A lot of health care providers read this blog and a lot people who care about health read this blog. Many of you are, no doubt, aware that mental retardation is a medical diagnosis. Are you also aware that on March 1, 2011 the American Medical Association recommended replacing mental retardation with “Intellectual Disability”? The reason for the change is the derogatory use of the word “retard” or “retarded”.
There is a campaign underway by youth associated with the Special Olympics to rid our language of the R-Word. Here’s some more information:
It is time we Spread the Word to End the Word™ and build awareness for society to stop and think about its’ use of the R-word. That R-word is something hurtful and painful – “retard” or “retarded.” Most people don’t think of this word as hate speech, but that’s exactly what it feels like to millions of people with intellectual and developmental disabilities, their families and friends. The R-word is just as cruel and offensive as any other slur. Visit www.r-word.org to make your pledge today.
- Up to three percent of the world’s population have intellectual disabilities – that’s 200 million people around the world. It’s the largest disability population in the world, perhaps you know someone?
- We ask that you help us change the conversation and help eliminate the demeaning use of the R-word from today’s popular youth vernacular and replace it with “respect.” We are asking for your help in creating a more accepting world for people with intellectual and developmental disabilities and all those people that may appear different, but have unique gifts and talents to share with the world.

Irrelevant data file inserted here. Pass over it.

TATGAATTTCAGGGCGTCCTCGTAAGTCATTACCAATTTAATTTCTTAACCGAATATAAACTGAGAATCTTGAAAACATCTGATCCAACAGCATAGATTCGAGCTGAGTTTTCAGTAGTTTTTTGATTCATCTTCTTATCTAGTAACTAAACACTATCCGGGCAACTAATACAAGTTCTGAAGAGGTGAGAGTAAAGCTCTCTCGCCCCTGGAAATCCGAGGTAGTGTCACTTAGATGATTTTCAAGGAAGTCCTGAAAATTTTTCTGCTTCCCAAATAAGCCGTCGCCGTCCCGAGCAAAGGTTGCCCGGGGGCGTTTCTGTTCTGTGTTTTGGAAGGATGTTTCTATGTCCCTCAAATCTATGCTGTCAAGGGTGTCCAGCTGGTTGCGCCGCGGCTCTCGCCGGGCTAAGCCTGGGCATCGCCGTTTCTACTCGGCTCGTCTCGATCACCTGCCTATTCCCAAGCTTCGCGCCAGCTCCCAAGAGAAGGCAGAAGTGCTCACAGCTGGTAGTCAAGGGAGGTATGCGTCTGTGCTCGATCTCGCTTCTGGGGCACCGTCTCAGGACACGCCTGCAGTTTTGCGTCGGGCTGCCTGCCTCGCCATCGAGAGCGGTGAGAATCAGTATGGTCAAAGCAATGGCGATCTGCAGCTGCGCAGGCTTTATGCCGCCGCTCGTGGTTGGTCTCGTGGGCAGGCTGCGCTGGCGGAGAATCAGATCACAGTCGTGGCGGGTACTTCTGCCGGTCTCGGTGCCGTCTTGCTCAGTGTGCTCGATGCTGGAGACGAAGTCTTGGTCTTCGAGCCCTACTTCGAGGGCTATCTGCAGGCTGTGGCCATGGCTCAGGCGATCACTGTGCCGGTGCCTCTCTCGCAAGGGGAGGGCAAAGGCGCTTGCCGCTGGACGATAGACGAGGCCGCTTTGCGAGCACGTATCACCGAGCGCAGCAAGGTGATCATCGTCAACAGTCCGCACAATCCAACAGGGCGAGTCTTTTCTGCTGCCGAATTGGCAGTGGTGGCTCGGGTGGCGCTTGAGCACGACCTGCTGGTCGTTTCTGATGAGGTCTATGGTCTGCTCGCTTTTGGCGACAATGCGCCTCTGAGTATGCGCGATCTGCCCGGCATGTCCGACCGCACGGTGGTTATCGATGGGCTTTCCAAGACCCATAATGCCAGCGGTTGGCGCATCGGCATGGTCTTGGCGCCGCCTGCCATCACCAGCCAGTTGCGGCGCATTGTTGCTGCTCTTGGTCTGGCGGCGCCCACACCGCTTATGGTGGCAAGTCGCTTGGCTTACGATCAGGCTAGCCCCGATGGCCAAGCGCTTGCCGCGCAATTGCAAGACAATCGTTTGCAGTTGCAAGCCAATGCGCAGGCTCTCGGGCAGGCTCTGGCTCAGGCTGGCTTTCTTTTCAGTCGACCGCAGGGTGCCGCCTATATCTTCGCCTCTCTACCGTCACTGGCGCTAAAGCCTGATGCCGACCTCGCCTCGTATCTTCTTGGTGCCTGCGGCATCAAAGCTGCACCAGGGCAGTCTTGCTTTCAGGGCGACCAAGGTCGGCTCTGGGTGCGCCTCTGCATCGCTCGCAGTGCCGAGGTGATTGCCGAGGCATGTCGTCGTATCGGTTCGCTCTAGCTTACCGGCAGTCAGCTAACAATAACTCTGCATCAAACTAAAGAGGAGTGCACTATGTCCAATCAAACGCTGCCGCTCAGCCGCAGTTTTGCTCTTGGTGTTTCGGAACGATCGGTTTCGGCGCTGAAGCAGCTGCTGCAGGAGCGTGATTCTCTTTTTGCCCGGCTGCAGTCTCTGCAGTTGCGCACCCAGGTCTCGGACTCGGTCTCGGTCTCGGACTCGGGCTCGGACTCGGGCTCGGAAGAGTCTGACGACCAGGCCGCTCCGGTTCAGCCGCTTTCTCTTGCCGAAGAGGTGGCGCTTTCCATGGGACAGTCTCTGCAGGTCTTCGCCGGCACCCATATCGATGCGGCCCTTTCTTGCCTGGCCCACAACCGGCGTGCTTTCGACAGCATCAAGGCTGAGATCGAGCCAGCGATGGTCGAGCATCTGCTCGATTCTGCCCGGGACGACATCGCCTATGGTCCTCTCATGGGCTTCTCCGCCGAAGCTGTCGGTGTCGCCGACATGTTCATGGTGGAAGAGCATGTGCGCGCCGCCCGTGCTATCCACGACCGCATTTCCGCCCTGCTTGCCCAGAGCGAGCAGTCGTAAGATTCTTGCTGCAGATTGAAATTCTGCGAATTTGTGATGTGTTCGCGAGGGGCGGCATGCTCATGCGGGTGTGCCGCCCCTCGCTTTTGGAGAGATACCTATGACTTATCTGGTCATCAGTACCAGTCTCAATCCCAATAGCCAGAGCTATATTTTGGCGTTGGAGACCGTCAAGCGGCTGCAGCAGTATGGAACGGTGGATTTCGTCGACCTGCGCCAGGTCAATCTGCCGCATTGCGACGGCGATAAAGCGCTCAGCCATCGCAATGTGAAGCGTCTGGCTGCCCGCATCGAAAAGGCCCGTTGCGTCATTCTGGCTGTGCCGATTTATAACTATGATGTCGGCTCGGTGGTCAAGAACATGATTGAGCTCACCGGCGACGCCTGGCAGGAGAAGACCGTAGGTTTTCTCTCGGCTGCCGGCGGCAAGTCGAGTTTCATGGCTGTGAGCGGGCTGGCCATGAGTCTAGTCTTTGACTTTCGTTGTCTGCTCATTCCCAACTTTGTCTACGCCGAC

- We’re asking every person – young and old – to help eliminate the demeaning use of the R-word–a common taunt used to make fun of others. Often unwittingly, the word is used to denote behavior that is clumsy, hapless, and even hopeless. But whether intentional or not, the word conjures up a painful stereotype of people with intellectual and developmental disabilities. It hurts. Even if you don’t mean it that way.
- People with intellectual and developmental disabilities are capable and enjoy sharing life experiences – listening to music, playing video games, watching the latest movies, and yes, having fun – as well as working together toward athletic excellence and mutually enriching one-to-one friendships as demonstrated constantly through Special Olympics and Best Buddies. They can attend school, work, drive cars, get married, participate in decisions that affect them, and contribute to society in many ways.
- Did you know that by casually using the word “retard(ed)” to refer to an action as less than ideal you are making someone with an intellectual disability feel less than human – whether you mean to or not? Demeaning any of our fellow human beings by using inappropriate words toward any population negatively impacts all of us.